These techniques include relatively simple methods which take a short amount of time and are mostly performed on individual parts ex-situ. They’re effective against gross and fine surface contamination and can reduce outgassing rates by anything from 50% to five orders of magnitude. Proper material preparation is vital to achieve low outgassing rates and reach UHV.
Cleaning should be followed by bakeout for reduced outgassing rates. It’s important that items are handled carefully once material preparation has begun. This prevents contamination, as a set of fingerprints (for example) can take several days to desorb. The length of time in which there’s exposure to moisture should be limited wherever possible.
Surface treatments reduce the net surface area by reducing roughness; the most common techniques are mechanical polishing and electropolishing.
Mechanical polishing is often one of the first material treatments used to remove gross contaminants, while electropolishing replaces an amorphous surface layer with an ordered oxide layer. Electropolishing is particularly effective against hydrogen/hydrocarbons. The net effect of reducing surface roughness is shown below in diagram two.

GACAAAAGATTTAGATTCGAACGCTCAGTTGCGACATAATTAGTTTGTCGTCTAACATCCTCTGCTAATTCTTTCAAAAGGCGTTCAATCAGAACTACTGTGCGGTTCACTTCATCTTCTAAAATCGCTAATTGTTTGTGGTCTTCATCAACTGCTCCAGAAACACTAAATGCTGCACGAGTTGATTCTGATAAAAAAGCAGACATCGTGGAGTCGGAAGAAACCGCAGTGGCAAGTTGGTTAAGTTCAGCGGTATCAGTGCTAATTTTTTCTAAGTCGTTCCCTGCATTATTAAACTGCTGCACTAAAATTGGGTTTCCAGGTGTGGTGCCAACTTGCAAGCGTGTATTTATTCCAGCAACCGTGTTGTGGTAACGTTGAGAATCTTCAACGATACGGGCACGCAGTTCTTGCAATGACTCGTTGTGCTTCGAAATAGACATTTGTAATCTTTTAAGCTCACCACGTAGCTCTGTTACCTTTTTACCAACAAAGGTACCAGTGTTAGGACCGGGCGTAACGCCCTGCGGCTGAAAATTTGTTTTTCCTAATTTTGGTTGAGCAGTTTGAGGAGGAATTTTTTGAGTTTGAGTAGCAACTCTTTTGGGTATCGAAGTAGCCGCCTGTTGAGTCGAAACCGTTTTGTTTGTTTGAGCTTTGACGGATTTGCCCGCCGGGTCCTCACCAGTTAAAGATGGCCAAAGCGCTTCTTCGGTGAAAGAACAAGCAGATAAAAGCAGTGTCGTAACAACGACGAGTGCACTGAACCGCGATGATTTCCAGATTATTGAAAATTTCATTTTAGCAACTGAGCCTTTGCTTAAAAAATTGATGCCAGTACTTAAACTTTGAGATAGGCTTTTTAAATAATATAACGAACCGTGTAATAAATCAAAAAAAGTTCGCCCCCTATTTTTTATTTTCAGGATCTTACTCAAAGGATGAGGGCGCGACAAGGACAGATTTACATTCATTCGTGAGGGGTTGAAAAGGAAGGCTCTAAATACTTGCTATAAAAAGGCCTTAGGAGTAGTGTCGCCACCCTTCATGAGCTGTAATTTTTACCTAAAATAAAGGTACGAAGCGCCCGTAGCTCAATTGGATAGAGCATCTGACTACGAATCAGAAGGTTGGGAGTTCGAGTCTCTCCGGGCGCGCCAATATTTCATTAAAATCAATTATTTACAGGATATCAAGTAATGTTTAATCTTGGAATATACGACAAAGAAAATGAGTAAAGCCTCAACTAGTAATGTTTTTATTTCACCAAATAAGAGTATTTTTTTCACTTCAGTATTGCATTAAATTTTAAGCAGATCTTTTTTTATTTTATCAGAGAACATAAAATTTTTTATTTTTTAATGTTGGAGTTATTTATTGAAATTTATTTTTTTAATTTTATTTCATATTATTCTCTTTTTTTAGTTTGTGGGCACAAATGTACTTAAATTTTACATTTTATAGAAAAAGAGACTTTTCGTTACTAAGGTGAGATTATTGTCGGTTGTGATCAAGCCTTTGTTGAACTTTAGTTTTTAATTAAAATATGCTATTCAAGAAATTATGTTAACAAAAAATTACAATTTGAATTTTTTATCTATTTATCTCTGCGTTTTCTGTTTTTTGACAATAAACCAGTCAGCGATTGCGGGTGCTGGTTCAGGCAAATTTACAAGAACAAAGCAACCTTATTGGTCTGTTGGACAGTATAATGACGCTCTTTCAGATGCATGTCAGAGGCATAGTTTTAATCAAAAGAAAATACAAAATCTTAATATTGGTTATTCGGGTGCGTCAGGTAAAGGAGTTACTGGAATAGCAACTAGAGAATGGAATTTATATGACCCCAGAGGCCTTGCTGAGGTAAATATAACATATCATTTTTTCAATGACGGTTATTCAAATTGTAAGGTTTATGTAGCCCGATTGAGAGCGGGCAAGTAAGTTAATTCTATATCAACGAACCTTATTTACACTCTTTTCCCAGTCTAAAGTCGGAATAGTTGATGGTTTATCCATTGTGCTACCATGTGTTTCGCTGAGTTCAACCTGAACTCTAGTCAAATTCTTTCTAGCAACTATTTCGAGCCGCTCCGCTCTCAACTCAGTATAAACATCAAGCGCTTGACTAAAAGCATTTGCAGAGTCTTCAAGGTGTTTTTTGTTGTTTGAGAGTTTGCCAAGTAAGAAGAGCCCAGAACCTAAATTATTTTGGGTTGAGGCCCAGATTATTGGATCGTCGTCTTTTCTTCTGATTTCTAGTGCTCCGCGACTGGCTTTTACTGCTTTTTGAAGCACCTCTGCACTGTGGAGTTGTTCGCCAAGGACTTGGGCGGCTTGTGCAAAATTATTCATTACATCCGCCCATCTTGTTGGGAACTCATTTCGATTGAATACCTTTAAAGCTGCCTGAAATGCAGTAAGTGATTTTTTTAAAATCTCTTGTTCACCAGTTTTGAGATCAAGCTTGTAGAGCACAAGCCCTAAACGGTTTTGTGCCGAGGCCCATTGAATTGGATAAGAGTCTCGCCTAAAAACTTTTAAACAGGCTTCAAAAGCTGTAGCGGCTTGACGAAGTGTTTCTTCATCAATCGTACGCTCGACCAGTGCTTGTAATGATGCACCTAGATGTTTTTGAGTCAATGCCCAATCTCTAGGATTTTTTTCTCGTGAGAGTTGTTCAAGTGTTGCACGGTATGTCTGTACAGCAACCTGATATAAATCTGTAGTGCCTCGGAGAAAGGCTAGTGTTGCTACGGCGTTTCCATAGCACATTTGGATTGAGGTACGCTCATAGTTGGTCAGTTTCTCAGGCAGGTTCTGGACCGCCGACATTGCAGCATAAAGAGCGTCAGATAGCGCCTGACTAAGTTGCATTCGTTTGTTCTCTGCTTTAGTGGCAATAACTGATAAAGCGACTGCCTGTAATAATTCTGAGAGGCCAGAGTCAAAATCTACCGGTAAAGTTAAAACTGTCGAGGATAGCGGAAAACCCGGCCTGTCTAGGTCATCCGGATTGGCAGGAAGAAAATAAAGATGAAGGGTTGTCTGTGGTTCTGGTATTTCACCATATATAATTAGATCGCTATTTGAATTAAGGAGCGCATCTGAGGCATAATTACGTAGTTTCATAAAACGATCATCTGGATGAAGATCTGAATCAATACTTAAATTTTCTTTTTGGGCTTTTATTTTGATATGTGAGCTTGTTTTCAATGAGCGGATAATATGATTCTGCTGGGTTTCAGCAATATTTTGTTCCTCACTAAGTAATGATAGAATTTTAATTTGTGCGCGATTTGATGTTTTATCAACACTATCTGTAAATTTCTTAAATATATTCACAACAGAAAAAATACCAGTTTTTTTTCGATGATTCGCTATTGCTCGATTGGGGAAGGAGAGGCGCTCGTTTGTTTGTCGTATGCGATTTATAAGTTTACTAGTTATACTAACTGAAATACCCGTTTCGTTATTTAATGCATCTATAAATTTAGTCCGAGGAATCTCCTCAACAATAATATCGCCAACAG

Passivation via coatings creates a barrier layer against contaminant adsorption and permeation. Coatings are usually applied via CVD, PVD or sputter coating at raised temperature (200-500°C) and can be:
A constant flow of a dry gas through the chamber can remove contamination and reduce water vapour concentration. Even a short purge is effective at reducing outgassing. After a purge flow stops, humidity can rise to over 30% within a few hours. You can see these effects represented in the graph.
Backfilling, or venting, with N2 can also reduce water vapour for systems regularly let up to the atmosphere — as shown in diagram 4. A relatively new technique of bakeout/purge uses inert gas pumping/purging cycles during bakeout and gives a faster bakeout as shown in diagram 5.
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